Several animal species can sting or bite your pets, and not only fleas, ticks or mosquitoes. If you enjoy walking your dog out in the countryside you may find that your pet has gotten too close to something. This is why it is useful to know what kind of animals may cause these problems, and what their effects are.
In the case of snakes, there are only five venomous ones in Spain: three types of adders and two types of colubrids (although their bites are much less serious). Adders are active during the twilight hours and attack if they feel trapped. Their bite consists of two parallel incisions about 2 millimetres in length and 7 millimetres apart. Colubrids, on the contrary, produce a horseshoe-shaped line of puncture wounds with hardly any separation between them.
The danger of snake venom depends on how potent it is, on the amount inoculated and on the weight, condition and the area where the animal has been bitten. However, in general snake bites in Spain do not cause serious problems and are not usually deadly.
As to symptoms, companion animals have an advantage over humans: when a human being is bitten by a snake, fear and apprehension by themselves may cause agitation, hyperventilation, tachycardia, dryness of the mouth and perspiration, even if the snake is not venomous. Companion animals are not aware of the potential seriousness of a snake bite, so they only show symptoms in those cases where venom is really toxic or if they have an allergic reaction to it. Some of the symptoms are bruising around the area of the bite and severe swelling an hour later. Vomiting, abdominal pain, diarrhoea and thirst may also appear. Serious cases are not frequent, but may consist of neurological depression, bleeding, difficulty breathing and shock.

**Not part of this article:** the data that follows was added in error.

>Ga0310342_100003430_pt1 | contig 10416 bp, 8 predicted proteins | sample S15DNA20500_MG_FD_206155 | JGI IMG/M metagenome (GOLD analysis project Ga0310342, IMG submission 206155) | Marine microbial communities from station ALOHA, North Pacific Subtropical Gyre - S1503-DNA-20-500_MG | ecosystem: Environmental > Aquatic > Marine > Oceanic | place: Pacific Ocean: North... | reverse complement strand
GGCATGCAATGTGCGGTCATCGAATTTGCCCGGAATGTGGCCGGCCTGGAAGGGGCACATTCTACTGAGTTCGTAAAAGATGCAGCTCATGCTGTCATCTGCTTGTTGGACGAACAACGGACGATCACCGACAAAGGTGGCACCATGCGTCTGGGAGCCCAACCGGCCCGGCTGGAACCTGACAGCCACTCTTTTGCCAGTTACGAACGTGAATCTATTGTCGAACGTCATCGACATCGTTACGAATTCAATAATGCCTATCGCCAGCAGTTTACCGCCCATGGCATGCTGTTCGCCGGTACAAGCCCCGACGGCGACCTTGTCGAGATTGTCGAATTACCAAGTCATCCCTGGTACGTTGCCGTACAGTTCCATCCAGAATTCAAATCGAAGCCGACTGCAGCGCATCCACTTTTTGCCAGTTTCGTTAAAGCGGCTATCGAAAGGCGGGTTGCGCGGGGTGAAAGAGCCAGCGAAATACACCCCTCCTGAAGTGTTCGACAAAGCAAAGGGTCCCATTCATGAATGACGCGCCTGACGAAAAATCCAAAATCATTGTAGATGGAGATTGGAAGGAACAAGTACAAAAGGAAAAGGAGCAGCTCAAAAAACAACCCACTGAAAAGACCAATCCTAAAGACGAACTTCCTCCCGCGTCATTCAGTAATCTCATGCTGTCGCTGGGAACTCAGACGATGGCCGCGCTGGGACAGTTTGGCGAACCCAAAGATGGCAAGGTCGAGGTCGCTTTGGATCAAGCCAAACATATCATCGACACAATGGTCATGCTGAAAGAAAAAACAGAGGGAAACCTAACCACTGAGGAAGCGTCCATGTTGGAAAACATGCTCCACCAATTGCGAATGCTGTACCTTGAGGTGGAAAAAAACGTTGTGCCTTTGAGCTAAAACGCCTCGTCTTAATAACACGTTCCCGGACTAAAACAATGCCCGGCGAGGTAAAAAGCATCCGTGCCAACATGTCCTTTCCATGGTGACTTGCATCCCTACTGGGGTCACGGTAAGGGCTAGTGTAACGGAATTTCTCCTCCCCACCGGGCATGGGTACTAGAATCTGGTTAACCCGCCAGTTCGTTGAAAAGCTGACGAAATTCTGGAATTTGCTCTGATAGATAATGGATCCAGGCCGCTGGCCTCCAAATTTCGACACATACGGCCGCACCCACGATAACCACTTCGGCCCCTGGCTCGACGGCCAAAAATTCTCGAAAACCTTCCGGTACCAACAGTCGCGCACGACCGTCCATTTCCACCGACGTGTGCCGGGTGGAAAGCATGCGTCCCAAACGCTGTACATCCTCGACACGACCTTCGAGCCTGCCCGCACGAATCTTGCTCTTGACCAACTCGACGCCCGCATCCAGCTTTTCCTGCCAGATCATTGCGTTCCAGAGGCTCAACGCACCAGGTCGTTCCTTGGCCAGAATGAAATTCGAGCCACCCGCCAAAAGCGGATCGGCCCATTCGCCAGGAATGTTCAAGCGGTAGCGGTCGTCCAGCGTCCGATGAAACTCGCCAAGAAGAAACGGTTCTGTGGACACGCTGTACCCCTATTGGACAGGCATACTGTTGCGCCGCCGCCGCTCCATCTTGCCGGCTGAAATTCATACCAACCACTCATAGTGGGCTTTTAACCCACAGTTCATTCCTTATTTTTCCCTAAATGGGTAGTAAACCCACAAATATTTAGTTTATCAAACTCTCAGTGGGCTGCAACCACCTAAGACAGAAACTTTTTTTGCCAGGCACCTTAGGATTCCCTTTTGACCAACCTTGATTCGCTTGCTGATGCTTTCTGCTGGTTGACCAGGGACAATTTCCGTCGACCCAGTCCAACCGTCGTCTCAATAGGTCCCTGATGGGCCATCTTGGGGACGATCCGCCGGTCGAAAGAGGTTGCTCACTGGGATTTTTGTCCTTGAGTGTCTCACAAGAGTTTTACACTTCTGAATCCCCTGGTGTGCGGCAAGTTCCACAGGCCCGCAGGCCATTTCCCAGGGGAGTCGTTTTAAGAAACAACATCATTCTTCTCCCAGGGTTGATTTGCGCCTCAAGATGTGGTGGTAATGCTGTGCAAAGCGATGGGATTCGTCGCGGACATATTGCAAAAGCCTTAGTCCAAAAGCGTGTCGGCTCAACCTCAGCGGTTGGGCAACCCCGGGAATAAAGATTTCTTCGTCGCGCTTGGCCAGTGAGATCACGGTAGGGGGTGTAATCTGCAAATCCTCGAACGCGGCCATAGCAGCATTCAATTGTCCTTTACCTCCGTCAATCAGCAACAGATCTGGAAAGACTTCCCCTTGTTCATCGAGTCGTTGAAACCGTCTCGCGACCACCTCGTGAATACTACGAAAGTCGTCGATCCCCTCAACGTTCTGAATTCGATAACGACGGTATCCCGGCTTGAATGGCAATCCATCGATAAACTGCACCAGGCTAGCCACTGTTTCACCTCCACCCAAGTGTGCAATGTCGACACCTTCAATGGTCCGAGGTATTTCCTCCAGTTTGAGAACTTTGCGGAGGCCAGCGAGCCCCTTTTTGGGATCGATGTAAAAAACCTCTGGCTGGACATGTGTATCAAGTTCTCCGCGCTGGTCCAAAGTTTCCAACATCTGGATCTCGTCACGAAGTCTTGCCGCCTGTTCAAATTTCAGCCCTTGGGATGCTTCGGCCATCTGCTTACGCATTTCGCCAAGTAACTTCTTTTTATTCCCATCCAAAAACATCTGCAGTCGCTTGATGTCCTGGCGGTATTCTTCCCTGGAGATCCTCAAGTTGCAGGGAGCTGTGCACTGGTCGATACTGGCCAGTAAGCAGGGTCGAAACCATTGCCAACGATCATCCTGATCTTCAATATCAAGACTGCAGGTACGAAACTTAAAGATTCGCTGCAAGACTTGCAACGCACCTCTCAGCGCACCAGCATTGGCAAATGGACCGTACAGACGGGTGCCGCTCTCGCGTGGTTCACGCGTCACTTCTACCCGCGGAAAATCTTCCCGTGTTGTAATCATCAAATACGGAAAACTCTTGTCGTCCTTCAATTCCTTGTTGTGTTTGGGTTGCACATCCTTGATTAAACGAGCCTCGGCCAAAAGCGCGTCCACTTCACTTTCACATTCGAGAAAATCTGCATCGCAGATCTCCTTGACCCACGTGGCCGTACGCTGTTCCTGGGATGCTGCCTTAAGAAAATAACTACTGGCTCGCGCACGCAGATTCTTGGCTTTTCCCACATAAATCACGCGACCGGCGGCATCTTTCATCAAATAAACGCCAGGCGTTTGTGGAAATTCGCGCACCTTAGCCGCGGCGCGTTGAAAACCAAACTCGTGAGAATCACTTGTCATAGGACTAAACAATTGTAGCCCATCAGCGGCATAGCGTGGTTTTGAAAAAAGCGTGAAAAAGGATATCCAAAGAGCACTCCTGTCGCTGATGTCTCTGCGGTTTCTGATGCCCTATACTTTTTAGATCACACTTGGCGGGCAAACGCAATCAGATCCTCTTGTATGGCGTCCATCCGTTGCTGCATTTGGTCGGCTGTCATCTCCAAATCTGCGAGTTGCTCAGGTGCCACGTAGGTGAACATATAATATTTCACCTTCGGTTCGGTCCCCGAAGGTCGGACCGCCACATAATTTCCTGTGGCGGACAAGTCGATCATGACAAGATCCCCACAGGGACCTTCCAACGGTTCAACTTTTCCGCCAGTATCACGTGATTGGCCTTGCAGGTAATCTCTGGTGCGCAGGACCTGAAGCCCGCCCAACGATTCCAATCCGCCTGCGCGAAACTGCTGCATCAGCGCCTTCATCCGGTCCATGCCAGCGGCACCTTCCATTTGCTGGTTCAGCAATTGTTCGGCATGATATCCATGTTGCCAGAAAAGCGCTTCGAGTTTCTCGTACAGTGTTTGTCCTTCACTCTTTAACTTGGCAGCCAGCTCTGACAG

Prevention is difficult. Practically the only possibility is to try not to walk your animals in areas where these animals may be found.
When faced with a snake bite you should take your pet to a veterinary surgeon for the appropriate treatment. The most you should do is to disinfect the wound with an antiseptic. If you cannot reach the veterinary practice rapidly, you may apply a tourniquet that should be loosened for 30 seconds every 10 minutes until you reach the practice. Nowadays it is not recommended to make an incision, since most authors consider that it helps spread de venom around the bitten area and increases the possibility of infection and necrosis.
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